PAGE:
How to Pivot

The term “pivot” has become popular recently as a descriptor for the change a business must undergo to when it changes course.

Every business and ministry has to do it sometime; the question is how.

I spoke with a friend about his business.  He is experiencing a higher volume of work, but in the process he is finding that he is not staffed properly to handle the increase in volume.  In order to hire more staff, however, he would need more income than he does at present.

In the meantime quality is slipping and balls are occasionally being dropped because too few people are trying to do too much.

What to do?


In order to pivot, however, you need to know where you are going.  If you don’t have a goal in mind, you will get there fast!  If you know where you are headed, though, you can put a plan into place to reach that goal.

Here are a few steps that have been helpful for me:

  1. Plan a day or a significant block of time away from the office and electronics.  Looking ahead into the future of your company or ministry requires a distraction-free environment.  In Rochester, NY, I used to occasionally rent a room at a local Prayer House run by a convent.  For $15 a day I had my own room with recliner, bed, desk, and bathroom.  If you are doing this exerecise with a group of people, plan accordingly.
  2. Pray for guidance.  God has the true bird’s-eye view; why would you try to do this yourself?
  3. Describe (I prefer to do this on a whiteboard) where you see your ministry or business in 5 or 10 years or just on the other side of your present growth challenges.  Describe what you want your business or ministry to be doing.  Be specific.  DO NOT use vision speak (example: “I want to impact the world for Christ.”)  Instead, “I want to erase hunger in the inner city by providing food for those who do not have it.”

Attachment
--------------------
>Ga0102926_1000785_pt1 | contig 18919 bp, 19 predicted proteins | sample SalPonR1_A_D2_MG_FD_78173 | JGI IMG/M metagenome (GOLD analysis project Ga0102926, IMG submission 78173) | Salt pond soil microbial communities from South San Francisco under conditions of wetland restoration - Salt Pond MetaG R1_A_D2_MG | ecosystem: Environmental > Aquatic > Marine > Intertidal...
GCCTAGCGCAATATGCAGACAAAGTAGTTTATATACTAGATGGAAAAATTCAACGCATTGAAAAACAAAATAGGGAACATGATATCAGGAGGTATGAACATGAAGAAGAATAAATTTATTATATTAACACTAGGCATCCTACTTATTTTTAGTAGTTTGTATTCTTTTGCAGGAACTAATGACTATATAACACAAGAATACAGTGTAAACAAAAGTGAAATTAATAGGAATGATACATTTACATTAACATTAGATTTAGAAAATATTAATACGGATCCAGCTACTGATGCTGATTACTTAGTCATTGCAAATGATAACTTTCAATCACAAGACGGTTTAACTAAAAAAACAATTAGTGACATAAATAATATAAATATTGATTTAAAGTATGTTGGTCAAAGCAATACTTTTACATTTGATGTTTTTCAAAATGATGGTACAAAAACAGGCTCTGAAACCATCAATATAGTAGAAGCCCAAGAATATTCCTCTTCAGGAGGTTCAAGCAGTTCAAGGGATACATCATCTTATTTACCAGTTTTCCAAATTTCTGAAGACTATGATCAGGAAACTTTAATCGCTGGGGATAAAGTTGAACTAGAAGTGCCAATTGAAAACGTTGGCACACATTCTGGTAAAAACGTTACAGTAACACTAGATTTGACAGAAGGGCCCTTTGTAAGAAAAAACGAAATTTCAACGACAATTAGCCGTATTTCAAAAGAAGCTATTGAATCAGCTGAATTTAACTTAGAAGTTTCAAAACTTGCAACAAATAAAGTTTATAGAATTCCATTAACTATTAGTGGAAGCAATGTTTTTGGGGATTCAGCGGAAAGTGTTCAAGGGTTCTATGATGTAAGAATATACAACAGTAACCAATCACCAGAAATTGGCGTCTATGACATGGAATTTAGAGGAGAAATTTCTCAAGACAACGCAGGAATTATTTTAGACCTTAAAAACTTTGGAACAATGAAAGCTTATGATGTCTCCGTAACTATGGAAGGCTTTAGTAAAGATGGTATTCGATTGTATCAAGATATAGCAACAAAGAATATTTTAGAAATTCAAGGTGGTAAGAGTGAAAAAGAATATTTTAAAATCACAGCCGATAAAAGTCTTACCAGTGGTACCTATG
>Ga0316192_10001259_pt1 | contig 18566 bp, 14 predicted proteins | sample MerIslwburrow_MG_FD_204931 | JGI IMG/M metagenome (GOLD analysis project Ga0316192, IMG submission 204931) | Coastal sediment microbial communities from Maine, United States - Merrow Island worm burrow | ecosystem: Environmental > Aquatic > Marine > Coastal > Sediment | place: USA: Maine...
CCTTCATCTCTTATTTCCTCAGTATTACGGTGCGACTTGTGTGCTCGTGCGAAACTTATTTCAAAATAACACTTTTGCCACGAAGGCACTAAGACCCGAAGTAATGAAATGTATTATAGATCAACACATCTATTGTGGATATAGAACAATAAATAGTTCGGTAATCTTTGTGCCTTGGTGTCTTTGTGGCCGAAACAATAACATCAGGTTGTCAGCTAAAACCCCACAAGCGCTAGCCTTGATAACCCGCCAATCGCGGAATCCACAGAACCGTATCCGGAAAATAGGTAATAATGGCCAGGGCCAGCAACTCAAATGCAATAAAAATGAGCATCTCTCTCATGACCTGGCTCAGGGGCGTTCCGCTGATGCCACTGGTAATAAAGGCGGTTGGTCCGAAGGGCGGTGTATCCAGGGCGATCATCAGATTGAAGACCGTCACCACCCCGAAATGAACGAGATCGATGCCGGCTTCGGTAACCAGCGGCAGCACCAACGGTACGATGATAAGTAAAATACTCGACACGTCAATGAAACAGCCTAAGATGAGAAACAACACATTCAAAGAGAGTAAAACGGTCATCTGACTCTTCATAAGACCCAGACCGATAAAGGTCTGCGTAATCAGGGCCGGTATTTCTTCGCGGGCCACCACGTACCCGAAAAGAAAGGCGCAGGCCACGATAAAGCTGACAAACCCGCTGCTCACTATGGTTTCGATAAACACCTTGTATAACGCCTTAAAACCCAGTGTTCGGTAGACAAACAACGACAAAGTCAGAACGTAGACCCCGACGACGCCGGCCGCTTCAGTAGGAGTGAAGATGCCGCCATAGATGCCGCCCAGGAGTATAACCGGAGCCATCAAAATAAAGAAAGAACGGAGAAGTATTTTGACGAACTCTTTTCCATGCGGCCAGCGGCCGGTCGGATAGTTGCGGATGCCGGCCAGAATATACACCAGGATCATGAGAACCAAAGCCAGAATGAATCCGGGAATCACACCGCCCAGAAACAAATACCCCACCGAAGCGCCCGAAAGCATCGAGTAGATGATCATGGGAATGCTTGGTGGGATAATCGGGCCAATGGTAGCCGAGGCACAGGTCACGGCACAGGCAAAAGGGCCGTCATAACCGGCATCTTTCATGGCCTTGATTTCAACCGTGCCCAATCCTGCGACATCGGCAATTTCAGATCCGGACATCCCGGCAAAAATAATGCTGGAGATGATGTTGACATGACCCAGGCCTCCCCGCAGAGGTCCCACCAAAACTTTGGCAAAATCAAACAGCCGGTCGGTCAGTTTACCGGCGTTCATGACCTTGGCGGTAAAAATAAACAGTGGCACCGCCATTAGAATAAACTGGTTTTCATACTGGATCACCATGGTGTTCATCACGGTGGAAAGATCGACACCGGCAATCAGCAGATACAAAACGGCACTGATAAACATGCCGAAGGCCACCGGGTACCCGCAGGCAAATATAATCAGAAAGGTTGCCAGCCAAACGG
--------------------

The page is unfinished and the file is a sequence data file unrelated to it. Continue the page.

4. List the kinds of roles people will need to play in order for your ministry or business to accomplish your targeted activities.
  5. List all of your present employees or volunteers, as the case may be.  Write the names of people you feel would best fill a particular spot in the future.  DO NOT just copy and paste from your present org chart.  Disengage yourself from personal feelings about individuals here and cooly assess each person’s skills in order to properly place them.  You want each individual to be successful in the new environment, and you want your business or ministry to succeed.  Choosing an individual for a role you know he is unable to do well will only hurt your ministry or business and prevent the individual from finding their true niche.
  6. Identify the roles that have not been filled and the people who have not been re-assigned.  You now know who you need to find and, unfortunately, who you may have to let go over the life of your “pivot.”
  7. Design a plan of attack to implement these staffing changes.

You will probably need to do this process many times.  What programs do you keep or end?  What property do you keep or sell?

Easier said than done?  True.  Especially when you might have to change someone’s job description or even let someone go.

In the end, however, everyone will win if you honestly evaluate and plan.

What kind of pivot do you, your ministry, or your business need to undergo?

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